This summer I’ve been preparing a curriculum on the whole Bible. This is slow going, but it is worth it in many ways. One of which is that I have gotten to read a great deal of books on the history and theology of Paul that I had never gotten around to starting.
Two of them have really stuck out to me:
- Badiou, Alain. Saint Paul: The Foundation of Universalism. Stanford, Calif: Stanford University Press, 2003
- Cassirer, H. W. Grace and Law: St. Paul, Kant, and the Hebrew Prophets. Grand Rapids, Mich: W.B. Eerdmans Pub. Co, 1988.
Now, in general I think that the Biblical authors, Paul included, need to be read on their own terms. This means that they need to be read first as ancient Mediterranean Jewish persons. Secondly, in the New Testament, they need to be read as people who purport to be representatives of the gospel of Jesus. In other words, they must be read as preachers or theologians.
This isn’t to say that Paul or the gospel writers shouldn’t be read using recent critical methods, it is just to say that those critical methods aren’t necessarily designed to understand these authors precisely because they do not let the authors speak for themselves. So there is one sense that reading Paul in light of modern philosophy is a dangerously easy way to misunderstand him. There is another sense in which reading Paul on such terms requires the reader to be rather ruthless in attempting to understand Paul on his own terms in order to put his ideas in conversation with philosophical quests and attitudes from far beyond Paul’s own day. Badiou and Cassirer both do this rather admirably. Both of them attempt to grasp Paul’s gospel and the historical particularities of its utterance in order to place that gospel and its corollaries in conversation with modern continental philosophy and Kantian rationalism.
Both authors attempt to show that Paul is not purely a moralist and that Paul is not anti-semitic. This is important simply because arm-chair philosophers who haven’t read their New Testament love to make claims of this sort. They also both see Romans 7 as autobiographical. Which, at the end of the day, it may be. But I really don’t think that it is. If either author could convince me it would be Cassirer. I think both authors needed to study more ancient apocalyptic literature and to pay more attention to typology and fulfillment language in Jewish literature. Both authors pay great attention to the Greek text of the New Testament though, which Larry Hurtado notes in his review of Badiou’s book with the wry observation that New Testament PhD’s don’t do sometimes.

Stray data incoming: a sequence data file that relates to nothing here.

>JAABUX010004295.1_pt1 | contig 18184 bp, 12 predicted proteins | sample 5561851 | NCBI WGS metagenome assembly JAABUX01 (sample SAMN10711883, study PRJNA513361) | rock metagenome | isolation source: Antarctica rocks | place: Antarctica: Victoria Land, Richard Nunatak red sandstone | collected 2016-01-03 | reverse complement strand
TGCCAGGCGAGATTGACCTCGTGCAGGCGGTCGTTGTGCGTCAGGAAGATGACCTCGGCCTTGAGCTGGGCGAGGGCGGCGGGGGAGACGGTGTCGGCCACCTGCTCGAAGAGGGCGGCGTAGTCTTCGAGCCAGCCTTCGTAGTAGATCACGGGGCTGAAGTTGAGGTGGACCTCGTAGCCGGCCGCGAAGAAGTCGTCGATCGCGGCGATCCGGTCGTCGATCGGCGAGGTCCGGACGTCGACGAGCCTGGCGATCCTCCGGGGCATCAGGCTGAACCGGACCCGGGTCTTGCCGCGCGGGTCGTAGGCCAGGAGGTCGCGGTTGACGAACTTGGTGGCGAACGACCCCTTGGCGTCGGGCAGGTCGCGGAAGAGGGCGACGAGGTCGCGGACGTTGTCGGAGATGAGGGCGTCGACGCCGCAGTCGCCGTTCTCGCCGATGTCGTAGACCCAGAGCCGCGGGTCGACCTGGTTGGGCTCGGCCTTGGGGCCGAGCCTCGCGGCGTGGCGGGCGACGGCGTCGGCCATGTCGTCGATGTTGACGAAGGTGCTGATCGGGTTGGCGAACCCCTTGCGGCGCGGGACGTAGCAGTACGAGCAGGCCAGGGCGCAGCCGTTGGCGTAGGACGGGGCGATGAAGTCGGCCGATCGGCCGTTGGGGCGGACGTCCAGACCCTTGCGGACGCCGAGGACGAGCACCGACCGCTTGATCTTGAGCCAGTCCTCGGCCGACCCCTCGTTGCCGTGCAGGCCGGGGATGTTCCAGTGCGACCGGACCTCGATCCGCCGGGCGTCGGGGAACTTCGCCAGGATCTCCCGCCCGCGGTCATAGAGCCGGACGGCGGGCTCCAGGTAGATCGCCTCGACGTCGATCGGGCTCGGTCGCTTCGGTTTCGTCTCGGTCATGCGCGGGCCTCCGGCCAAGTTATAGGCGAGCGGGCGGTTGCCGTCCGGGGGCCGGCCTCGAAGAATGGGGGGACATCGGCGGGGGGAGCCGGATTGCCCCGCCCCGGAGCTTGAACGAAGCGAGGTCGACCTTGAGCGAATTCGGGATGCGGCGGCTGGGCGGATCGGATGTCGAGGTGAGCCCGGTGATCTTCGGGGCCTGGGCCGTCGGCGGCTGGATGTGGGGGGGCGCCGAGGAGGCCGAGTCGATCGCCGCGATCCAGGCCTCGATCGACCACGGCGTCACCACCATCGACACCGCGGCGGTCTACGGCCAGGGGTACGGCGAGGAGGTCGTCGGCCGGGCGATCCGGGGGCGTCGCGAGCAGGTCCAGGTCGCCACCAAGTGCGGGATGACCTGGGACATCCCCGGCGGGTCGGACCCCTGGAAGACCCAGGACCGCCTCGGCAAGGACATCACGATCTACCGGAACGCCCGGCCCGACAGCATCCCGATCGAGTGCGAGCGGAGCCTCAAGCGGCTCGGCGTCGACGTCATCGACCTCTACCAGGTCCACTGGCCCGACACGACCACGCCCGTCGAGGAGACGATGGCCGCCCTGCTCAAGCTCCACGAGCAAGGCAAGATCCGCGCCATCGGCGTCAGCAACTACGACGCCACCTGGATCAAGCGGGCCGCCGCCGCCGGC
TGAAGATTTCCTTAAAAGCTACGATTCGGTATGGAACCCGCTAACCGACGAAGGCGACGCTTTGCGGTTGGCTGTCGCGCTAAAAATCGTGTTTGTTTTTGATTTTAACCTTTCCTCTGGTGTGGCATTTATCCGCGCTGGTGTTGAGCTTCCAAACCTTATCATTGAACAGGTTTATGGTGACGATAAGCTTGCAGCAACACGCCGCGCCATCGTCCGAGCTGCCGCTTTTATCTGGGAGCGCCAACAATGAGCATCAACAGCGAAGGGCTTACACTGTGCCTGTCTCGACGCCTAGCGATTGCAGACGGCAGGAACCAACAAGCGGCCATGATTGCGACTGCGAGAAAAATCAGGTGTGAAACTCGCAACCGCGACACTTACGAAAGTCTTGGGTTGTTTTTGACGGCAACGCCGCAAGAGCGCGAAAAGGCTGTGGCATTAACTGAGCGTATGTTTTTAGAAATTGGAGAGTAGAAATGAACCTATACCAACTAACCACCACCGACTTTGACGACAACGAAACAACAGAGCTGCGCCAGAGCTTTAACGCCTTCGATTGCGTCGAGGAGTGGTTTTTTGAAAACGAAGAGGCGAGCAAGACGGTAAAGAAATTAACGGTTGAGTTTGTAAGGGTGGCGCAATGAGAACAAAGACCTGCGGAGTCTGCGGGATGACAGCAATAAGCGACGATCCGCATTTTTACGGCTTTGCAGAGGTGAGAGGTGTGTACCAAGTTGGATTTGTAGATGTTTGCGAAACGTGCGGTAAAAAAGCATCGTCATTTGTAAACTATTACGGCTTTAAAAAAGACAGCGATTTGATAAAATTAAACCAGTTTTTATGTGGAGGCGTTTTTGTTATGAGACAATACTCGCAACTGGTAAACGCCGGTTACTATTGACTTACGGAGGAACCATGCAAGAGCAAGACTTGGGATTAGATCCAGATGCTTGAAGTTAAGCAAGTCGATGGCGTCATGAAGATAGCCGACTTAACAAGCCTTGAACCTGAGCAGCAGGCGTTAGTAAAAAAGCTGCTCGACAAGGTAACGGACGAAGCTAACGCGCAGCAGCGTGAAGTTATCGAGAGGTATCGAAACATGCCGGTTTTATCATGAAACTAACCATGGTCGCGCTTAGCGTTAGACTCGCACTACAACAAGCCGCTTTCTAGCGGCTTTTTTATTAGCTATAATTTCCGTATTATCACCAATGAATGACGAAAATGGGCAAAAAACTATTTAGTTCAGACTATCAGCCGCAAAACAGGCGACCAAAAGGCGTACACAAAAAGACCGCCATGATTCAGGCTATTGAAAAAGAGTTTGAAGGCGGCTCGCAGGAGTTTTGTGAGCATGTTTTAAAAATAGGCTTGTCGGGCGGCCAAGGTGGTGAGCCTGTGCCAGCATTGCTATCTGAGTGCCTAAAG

Badiou is an atheist who notes that he has no care “for the Good News that he [Paul] proclaims or the cult dedicated to him (Badiou,1).” Anyhow, Badiou spends his entire first chapter attempting to demonstrate that Paul is our contemporary from an ideological perspective and I think he is spot on. He essentially notes that in Paul’s day, truth was often seen as the view of this or that group of which one was a part rather than an accessible feature of reality. Badiou notes that in Western Civilization (circa 2002-2003) even mathematics is seen as a sort of political power play and not an actual instrument of knowledge (Badiou, 6). In fact, he even notes that any obscurantist view could be considered as valid as a mathematical proof so long as the group who holds said view has been victimized in some way (ibid). The point being that in Paul’s day, as in ours, truth is seen as merely a matter of kinship or patronage (what group am I in and who is my master). With this in mind, Paul is the anti-philosopher of subject or the individual who embraces the event of the resurrection. Paul warns philosophers that the universal truth of humanity and indeed history cannot be purely conceptual, but must be an event. For Paul, the event is the resurrection, which Badiou does see as fictitious. Badiou also sees a radical break between the teachings of Paul and the content of the synoptic gospels. While I used to agree with such a notion, authors like David Wenham, Scot McKnight, and James Dunn have essentially proven that Paul is indebted to the Jesus traditions and that his gospel preaching necessarily would have included elements of Jesus’ deeds and teachings.